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N2 - Objectives: Understanding of the influence of vitamin D deficiency on epigenome will provide novel insights into the chronic disease risk. We tested our hypotheses that 1) vitamin D deficiency is associated with global hypomethylation and this association may be race/ethnicity dependent; and 2) vitamin D supplementation will increase global DNA methylation level. Methods: A two-stage design, cross-sectional observation followed by a 16 week randomized, doubleblinded, placebo-controlled trial (RCT) of vitamin D3 supplementation, was undertaken. Global DNA methylation level (percentage of 5-methylcytosine, %5-mC) was quantified using leukocyte DNA with the MethylFlash™ Methylated DNA Quantification kit (Epigentek). Global methylation data was obtained from 454 Caucasians and African Americans (42%) in the observation cohort and 58 African Americans with vitamin D deficiency in the dose responsive RCT. Results: In the cross-sectional study, African Americans had lower %5-mC than Caucasians (P = 0.04). A significant interaction was detected between plasma 25(OH)D and race on %5-mC (P = 0.05), as a positive association was observed between plasma 25(OH)D and %5-mC in African Americans (β = 0.20, p<0.01), but not in Caucasians (β = 0.03, p = 0.62). In the 16-week RCT, a dose-response benefit of vitamin D3 supplementation was observed for % 5-mC, as indicated by a significant linear upward trend (-0.01 ± 0.01%, placebo; 0.11 ± 0.01%, ∼600 IU/day; 0.30 ± 0.01%, ∼2,000 IU/day; and 0.65 ± 0.01%, ∼4,000 IU/day group; P-trend = 0.04). Conclusions: Vitamin D deficiency is associated with global hypomethylation in African Americans. Vitamin D3 supplementation increases global DNA methylation in a dose-response manner in African Americans with vitamin D deficiency.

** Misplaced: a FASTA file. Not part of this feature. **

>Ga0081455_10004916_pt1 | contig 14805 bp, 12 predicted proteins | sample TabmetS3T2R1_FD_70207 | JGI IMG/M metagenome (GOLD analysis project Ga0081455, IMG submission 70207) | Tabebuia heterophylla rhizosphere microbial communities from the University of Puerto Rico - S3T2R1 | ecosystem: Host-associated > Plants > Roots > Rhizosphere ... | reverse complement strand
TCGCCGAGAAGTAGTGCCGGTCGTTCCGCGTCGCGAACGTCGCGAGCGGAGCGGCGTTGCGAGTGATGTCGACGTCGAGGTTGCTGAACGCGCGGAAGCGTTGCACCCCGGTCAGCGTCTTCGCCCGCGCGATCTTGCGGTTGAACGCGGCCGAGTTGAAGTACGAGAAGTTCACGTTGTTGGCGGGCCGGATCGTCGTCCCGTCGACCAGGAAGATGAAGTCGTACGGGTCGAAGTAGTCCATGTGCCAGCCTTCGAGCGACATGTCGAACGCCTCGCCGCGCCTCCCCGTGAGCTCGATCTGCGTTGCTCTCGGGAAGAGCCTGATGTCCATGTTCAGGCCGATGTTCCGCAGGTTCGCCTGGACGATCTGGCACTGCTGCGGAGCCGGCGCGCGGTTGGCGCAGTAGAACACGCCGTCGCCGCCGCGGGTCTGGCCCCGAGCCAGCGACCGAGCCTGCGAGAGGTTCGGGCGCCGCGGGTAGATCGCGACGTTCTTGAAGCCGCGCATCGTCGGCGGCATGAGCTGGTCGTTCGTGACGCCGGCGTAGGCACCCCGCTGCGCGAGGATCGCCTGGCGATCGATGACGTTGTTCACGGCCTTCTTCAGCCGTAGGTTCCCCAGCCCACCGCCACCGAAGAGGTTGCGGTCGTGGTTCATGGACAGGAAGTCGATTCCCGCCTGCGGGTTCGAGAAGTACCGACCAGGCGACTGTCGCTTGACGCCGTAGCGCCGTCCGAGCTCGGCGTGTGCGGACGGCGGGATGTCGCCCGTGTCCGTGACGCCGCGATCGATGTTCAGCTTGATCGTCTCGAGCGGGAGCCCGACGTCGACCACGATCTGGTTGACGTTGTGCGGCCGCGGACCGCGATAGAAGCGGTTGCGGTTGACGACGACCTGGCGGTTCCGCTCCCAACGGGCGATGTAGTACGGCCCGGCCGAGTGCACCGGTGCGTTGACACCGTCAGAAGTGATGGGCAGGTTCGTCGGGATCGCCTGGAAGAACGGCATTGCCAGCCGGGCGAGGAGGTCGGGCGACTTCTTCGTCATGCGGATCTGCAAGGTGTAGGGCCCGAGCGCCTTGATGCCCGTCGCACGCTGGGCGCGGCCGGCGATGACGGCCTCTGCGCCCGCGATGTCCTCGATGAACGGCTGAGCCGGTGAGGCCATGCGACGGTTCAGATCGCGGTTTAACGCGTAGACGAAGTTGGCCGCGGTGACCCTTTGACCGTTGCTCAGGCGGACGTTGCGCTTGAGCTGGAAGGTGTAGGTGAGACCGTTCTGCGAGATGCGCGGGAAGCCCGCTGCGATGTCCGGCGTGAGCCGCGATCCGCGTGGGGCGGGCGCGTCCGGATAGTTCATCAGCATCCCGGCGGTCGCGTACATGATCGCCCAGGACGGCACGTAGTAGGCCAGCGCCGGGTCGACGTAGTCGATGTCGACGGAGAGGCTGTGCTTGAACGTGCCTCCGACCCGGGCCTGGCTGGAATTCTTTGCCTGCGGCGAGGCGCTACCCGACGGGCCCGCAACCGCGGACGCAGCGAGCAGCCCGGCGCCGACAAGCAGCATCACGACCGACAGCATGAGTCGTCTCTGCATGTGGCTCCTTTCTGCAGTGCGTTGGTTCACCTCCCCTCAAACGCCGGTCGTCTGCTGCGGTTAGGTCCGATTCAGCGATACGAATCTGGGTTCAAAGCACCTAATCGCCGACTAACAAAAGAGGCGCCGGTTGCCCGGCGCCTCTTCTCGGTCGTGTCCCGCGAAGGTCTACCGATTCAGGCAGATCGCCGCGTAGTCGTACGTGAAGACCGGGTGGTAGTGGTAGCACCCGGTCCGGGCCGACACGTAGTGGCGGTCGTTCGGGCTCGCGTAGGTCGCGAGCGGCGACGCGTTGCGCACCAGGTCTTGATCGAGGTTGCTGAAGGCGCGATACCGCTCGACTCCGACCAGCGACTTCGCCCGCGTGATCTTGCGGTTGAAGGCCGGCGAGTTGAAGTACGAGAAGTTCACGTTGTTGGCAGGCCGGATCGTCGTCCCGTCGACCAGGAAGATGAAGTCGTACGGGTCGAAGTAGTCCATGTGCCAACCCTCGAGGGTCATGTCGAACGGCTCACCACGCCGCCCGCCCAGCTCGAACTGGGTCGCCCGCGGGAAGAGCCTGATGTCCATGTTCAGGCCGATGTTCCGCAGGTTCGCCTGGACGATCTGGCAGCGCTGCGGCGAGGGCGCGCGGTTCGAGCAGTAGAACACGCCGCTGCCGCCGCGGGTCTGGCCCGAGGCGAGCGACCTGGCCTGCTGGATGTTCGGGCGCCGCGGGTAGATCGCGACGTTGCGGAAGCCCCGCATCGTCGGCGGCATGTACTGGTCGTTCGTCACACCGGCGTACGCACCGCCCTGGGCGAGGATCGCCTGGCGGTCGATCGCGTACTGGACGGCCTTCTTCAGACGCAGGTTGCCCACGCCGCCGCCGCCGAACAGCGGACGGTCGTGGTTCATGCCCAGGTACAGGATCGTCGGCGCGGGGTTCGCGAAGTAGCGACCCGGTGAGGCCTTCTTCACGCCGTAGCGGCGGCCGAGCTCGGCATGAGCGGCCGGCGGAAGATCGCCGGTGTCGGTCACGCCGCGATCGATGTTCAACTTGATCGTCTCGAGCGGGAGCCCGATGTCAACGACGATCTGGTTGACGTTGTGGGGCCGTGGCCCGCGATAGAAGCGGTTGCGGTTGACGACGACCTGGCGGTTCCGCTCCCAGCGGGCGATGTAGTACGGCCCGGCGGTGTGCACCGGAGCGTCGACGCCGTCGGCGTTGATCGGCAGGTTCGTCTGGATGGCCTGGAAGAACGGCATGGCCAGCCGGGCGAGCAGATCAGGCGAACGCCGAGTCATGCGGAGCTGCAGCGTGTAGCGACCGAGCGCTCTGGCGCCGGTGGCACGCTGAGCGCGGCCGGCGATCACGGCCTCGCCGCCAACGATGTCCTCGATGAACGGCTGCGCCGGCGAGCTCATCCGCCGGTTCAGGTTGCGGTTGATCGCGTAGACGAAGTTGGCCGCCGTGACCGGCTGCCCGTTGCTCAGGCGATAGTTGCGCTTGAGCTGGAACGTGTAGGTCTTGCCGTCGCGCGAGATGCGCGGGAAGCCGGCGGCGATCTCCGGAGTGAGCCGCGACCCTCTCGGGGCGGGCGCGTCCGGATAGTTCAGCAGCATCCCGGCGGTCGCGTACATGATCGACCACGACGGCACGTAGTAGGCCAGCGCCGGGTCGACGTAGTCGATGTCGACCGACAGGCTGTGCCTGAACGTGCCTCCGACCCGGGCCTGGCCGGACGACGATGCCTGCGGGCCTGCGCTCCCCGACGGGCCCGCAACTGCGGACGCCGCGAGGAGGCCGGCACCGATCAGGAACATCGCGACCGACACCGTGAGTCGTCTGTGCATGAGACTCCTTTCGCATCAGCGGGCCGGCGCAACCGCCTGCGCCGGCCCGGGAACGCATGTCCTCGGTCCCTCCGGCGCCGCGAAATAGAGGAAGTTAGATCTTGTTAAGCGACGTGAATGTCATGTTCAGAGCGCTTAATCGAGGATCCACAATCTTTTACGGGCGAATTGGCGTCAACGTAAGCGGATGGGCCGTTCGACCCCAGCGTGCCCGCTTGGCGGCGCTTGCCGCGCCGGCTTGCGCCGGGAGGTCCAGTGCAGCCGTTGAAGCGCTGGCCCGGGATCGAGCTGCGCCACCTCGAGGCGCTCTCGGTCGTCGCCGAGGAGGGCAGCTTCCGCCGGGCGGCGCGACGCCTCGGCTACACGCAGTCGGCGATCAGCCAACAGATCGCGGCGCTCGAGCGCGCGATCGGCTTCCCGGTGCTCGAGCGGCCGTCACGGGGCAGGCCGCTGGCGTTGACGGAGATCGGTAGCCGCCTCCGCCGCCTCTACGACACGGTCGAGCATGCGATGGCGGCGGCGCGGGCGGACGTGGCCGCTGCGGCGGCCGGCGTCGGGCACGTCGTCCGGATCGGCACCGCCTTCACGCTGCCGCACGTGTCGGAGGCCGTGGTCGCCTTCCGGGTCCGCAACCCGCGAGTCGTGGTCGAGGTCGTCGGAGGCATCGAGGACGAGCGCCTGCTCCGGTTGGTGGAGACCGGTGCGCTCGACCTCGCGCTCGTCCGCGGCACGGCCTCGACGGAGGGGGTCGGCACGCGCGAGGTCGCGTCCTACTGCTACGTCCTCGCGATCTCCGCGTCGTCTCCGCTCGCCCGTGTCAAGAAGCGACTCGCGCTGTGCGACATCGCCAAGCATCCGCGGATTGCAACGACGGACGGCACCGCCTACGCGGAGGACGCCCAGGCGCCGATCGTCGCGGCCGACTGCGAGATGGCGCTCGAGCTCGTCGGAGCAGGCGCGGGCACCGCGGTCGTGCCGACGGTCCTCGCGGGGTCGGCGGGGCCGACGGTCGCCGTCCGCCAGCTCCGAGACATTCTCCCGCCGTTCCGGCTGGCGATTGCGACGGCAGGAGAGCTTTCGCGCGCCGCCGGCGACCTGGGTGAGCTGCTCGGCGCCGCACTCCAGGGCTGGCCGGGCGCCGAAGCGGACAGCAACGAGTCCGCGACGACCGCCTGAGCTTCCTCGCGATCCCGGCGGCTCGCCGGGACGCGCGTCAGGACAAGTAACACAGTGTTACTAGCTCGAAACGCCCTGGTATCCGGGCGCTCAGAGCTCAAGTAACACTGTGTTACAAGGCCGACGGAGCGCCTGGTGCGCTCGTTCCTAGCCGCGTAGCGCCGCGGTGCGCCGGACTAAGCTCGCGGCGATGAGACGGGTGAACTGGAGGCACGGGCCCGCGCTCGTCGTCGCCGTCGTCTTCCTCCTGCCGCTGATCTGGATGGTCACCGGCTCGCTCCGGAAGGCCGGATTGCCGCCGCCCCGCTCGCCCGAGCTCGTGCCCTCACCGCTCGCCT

AB - Objectives: Understanding of the influence of vitamin D deficiency on epigenome will provide novel insights into the chronic disease risk. We tested our hypotheses that 1) vitamin D deficiency is associated with global hypomethylation and this association may be race/ethnicity dependent; and 2) vitamin D supplementation will increase global DNA methylation level. Methods: A two-stage design, cross-sectional observation followed by a 16 week randomized, doubleblinded, placebo-controlled trial (RCT) of vitamin D3 supplementation, was undertaken. Global DNA methylation level (percentage of 5-methylcytosine, %5-mC) was quantified using leukocyte DNA with the MethylFlash™ Methylated DNA Quantification kit (Epigentek). Global methylation data was obtained from 454 Caucasians and African Americans (42%) in the observation cohort and 58 African Americans with vitamin D deficiency in the dose responsive RCT. Results: In the cross-sectional study, African Americans had lower %5-mC than Caucasians (P = 0.04). A significant interaction was detected between plasma 25(OH)D and race on %5-mC (P = 0.05), as a positive association was observed between plasma 25(OH)D and %5-mC in African Americans (β = 0.20, p<0.01), but not in Caucasians (β = 0.03, p = 0.62). In the 16-week RCT, a dose-response benefit of vitamin D3 supplementation was observed for % 5-mC, as indicated by a significant linear upward trend (-0.01 ± 0.01%, placebo; 0.11 ± 0.01%, ∼600 IU/day; 0.30 ± 0.01%, ∼2,000 IU/day; and 0.65 ± 0.01%, ∼4,000 IU/day group; P-trend = 0.04). Conclusions: Vitamin D deficiency is associated with global hypomethylation in African Americans. Vitamin D3 supplementation increases global DNA methylation in a dose-response manner in African Americans with vitamin D deficiency.